It is interesting that the food received praise. Yet, it remains hard to get much praise for the quality of foods in “cafeteria style” restaurants today. Reports posted on the internet by those patronizing Horn & Hardart praised its foods, particularly for the price. A menu from 1940 from the New York Public Library, indicated that one could get a choice of juice, fruit cup or cereal, as well as eggs prepared any style or griddle cakes or eggs with bacon and home fried potatoes and toast, for 25 cents. A complete breakfast special could be purchased for fifteen cents. All reports indicated that this was an outstanding breakfast. I cannot recall where I saw it, but some time ago, the actor Gregory Peck claimed that Horn & Hardart had the best scrambled eggs in the world. I have spoken with people, who still have fond memories of items they ate at Horn & Hardart. It appears that mashed potatoes was a big favorite. Several people indicated that if they had mashed potatoes they had to have meat loaf, another Horn & Hardart favorite, for their meal to be complete.
Was meat loaf one of your favorites? What about creamed spinach, Salisbury steak and roast chicken. Other internet postings by those that frequented Horn & Hardart identified macaroni and cheese, baked beans, Navy Bean soup and creamed spinach as staple offerings. I do not recall eating baked beans but from things I have read and discussions with others, baked beans were a popular item.
This appears to have remained a desired item as the preparation of this dish appears in an article by Glenn Collins, posted on the internet on Dec. 17, 2012, titled “The Automat May Be Long Gone, But Its Recipes Are in Demand.” This article provides a complete recipe for the preparation of Horn & Hardart’s Baked Beans. Horn & Hardart’s coffee was another favorite and popular item. In fact, after the cafeterias closed, its soup and coffee were packaged and continues to be sold to this day. While I can understand customers raving about home-style biscuits, I have never heard anyone praising something as basic as an egg salad sandwich. Yet, I found many people making favorable comments about this sandwich when purchased at Horn & Hardart. Of all the items they sold, Lemon Meringue Pie was my absolute favorite. In fact, I recall going to Horn & Hardart and buying nothing but Lemon Meringue Pie. Deserts must have been favorites as hot apple pie, cinnamon buns and blueberry pie were all viewed in internet postings as “magical,” just like our mother’s home baked items, back in the day.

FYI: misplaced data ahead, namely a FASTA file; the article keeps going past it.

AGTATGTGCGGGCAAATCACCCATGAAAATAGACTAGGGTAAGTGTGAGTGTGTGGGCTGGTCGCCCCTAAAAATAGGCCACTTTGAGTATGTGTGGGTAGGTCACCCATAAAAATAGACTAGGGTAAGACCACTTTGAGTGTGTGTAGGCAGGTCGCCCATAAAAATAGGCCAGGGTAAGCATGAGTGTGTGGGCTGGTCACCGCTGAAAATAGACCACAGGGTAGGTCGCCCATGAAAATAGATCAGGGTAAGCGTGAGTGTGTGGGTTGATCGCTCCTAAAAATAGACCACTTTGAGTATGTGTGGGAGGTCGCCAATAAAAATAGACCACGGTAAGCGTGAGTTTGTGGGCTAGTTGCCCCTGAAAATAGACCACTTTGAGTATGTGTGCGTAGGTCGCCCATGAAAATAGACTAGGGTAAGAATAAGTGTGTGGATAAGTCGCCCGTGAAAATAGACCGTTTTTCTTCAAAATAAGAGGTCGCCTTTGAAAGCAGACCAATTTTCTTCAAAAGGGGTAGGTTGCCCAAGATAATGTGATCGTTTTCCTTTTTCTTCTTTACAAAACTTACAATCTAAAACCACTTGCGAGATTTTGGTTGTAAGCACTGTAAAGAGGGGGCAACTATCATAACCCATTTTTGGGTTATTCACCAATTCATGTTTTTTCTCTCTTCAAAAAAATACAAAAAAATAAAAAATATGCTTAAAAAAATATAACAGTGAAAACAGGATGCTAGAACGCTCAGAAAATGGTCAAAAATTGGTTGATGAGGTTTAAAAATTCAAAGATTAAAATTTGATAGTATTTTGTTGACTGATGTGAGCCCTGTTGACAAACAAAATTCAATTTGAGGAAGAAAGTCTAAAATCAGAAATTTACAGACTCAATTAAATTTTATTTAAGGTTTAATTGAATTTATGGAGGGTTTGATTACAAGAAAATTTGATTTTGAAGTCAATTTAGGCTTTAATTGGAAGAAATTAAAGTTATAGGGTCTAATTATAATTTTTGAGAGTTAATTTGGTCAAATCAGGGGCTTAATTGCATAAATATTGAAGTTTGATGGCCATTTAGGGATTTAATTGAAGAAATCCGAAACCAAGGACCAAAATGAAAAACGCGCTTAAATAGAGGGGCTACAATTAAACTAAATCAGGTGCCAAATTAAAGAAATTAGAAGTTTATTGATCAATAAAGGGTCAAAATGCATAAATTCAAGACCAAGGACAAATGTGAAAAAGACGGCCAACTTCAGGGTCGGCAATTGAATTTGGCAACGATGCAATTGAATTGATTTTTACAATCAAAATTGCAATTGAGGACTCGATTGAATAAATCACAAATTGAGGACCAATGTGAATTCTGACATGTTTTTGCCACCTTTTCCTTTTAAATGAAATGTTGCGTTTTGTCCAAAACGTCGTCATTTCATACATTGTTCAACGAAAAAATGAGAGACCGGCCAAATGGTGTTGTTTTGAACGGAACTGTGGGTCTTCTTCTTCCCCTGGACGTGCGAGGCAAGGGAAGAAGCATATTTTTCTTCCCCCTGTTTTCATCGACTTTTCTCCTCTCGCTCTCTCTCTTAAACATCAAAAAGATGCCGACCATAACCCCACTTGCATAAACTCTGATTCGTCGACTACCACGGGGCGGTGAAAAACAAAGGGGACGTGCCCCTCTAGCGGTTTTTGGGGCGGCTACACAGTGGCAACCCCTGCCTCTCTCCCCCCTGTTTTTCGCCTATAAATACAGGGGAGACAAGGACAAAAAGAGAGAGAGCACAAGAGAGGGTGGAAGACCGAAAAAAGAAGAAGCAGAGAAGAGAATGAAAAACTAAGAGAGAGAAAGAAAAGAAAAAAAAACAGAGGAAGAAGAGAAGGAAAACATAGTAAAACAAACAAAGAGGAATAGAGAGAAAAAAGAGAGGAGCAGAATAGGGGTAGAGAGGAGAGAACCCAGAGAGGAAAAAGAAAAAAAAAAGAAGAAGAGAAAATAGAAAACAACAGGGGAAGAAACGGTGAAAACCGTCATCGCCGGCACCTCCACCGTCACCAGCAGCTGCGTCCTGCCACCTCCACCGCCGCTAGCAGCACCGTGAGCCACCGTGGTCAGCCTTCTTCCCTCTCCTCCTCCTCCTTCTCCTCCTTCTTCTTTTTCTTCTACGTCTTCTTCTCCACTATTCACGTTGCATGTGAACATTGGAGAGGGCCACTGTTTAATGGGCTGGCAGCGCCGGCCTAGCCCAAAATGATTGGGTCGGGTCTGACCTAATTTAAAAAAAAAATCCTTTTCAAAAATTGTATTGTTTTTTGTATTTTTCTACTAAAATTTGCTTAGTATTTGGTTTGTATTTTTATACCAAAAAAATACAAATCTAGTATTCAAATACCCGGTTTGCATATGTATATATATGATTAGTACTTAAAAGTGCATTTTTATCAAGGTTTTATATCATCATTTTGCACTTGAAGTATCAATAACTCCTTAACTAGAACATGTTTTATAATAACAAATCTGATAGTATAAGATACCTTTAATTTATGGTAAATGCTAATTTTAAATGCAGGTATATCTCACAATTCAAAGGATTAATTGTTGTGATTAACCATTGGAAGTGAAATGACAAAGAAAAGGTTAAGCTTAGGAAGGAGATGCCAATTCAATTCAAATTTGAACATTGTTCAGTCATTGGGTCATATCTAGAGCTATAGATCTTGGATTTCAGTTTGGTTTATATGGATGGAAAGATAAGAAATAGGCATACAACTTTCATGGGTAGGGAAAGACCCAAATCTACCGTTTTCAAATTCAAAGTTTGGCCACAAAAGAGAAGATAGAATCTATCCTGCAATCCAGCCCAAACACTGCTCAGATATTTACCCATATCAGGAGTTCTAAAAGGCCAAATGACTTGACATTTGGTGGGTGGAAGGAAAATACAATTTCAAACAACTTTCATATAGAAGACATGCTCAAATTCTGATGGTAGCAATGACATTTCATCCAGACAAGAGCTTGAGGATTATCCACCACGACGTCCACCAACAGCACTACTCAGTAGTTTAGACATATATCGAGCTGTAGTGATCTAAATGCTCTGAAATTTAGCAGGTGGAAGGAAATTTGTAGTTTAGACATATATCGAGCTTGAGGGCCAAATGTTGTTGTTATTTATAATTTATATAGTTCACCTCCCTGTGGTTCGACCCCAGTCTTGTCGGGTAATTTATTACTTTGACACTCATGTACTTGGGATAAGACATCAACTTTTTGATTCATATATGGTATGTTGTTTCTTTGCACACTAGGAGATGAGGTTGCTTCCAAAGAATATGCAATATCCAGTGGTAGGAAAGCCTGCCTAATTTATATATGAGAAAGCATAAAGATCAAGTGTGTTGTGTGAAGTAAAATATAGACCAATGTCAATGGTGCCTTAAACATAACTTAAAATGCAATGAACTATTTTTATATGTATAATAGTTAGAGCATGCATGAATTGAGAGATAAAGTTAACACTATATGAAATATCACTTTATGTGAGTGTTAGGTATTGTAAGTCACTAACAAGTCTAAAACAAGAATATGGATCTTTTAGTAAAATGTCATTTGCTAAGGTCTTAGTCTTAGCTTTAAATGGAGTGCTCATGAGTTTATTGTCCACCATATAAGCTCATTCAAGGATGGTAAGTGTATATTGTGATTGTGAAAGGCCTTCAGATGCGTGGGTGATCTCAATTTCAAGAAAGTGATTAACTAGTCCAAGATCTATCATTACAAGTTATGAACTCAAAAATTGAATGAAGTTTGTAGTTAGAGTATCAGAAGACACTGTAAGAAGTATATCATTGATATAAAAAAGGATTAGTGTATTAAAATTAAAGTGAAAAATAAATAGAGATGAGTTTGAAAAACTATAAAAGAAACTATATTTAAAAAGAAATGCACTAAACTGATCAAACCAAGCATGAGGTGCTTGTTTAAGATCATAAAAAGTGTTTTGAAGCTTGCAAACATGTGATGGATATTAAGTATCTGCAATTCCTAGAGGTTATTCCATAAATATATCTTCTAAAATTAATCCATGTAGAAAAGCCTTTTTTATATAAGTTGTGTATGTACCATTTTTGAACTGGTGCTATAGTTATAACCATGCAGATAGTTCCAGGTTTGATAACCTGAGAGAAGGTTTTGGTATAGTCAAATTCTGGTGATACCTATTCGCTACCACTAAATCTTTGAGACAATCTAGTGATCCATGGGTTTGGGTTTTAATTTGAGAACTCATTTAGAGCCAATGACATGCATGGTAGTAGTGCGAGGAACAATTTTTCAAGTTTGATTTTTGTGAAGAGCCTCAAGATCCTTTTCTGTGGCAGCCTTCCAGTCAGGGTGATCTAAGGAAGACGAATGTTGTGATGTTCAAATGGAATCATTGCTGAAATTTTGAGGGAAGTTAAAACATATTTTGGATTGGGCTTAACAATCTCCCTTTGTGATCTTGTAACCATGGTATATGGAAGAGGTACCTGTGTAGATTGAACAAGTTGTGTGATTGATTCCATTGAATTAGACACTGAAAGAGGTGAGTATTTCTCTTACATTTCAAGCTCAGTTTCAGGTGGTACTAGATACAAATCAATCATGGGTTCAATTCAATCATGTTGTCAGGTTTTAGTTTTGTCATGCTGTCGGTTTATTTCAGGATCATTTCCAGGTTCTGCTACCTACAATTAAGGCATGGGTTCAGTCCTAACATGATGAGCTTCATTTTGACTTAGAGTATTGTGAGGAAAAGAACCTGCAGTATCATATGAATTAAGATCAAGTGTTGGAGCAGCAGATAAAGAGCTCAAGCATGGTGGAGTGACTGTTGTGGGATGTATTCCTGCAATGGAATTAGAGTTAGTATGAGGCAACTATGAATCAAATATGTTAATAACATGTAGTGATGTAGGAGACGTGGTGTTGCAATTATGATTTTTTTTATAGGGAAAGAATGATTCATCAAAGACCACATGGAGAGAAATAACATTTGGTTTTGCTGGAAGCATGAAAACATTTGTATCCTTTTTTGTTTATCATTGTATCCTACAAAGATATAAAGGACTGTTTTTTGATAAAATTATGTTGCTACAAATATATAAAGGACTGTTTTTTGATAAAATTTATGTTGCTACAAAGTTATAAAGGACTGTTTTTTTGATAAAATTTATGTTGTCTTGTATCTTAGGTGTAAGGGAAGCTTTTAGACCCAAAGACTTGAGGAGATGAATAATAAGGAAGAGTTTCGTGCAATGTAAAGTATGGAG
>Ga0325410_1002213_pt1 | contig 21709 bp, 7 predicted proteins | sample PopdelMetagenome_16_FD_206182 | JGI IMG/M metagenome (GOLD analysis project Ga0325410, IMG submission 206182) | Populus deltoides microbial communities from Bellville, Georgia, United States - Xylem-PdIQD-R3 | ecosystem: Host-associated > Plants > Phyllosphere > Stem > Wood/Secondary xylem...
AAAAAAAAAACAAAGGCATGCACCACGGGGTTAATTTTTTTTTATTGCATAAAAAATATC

The Horn & Hardart establishment was a popular place for both adults and young people to work. I cannot imagine that no one reading this column did not work at a Horn & Hardart cafeteria. The nearest Horn & Hardart to my home was on the corner of 52nd and Market streets. Several of my friends worked there as busboys. They bussed the tables, washed the dishes and stacked them in the designated locations. The dishes were then ready to receive foods for placement in the dispensers. While the work was tedious and boring, there were some positive aspects of being a busboy or working in other positions. Right in the neighborhood, one could hold an after-school or weekend job to earn a few dollars to purchase clothing, in particular, and other personal items. A significant benefit of Horn and Hardart, as a busboy or any other job, was the opportunity to eat whenever one desired. An added benefit was the quality of the food. According to my friends who worked there, the food was great. It should be pointed out that the quality of the food may have been directly related to all foods being cooked or baked on the premises. While employment opportunities were an advantage of having a Horn & Hardart in my neighborhood, it was also a great place for us to “hang out” after dismissal from West Philadelphia High School, back in the day.
Horn & Hardart, as we knew this cafeteria in its heyday, started to decline in the ‘60s and survived with different business models for several decades — automats, cafeterias, bakeries and day old shops. The early concept of Horn and Hardart disappeared in the early ‘90s although there were several private efforts to resurrect them in recent years. Make a note of this: It is a distinct possibility that similar facilities could reappear in the future. Just look around at the KIOSKS appearing everywhere. Already we see vending machines replacing workers — machines replacing workers, automation putting lots of people out of work. I would bet that somewhere, someplace, there are innovative business minds exploring the rebirth of Horn & Hardart or vending type restaurants that would become popular places to eat as was the case, back in the day.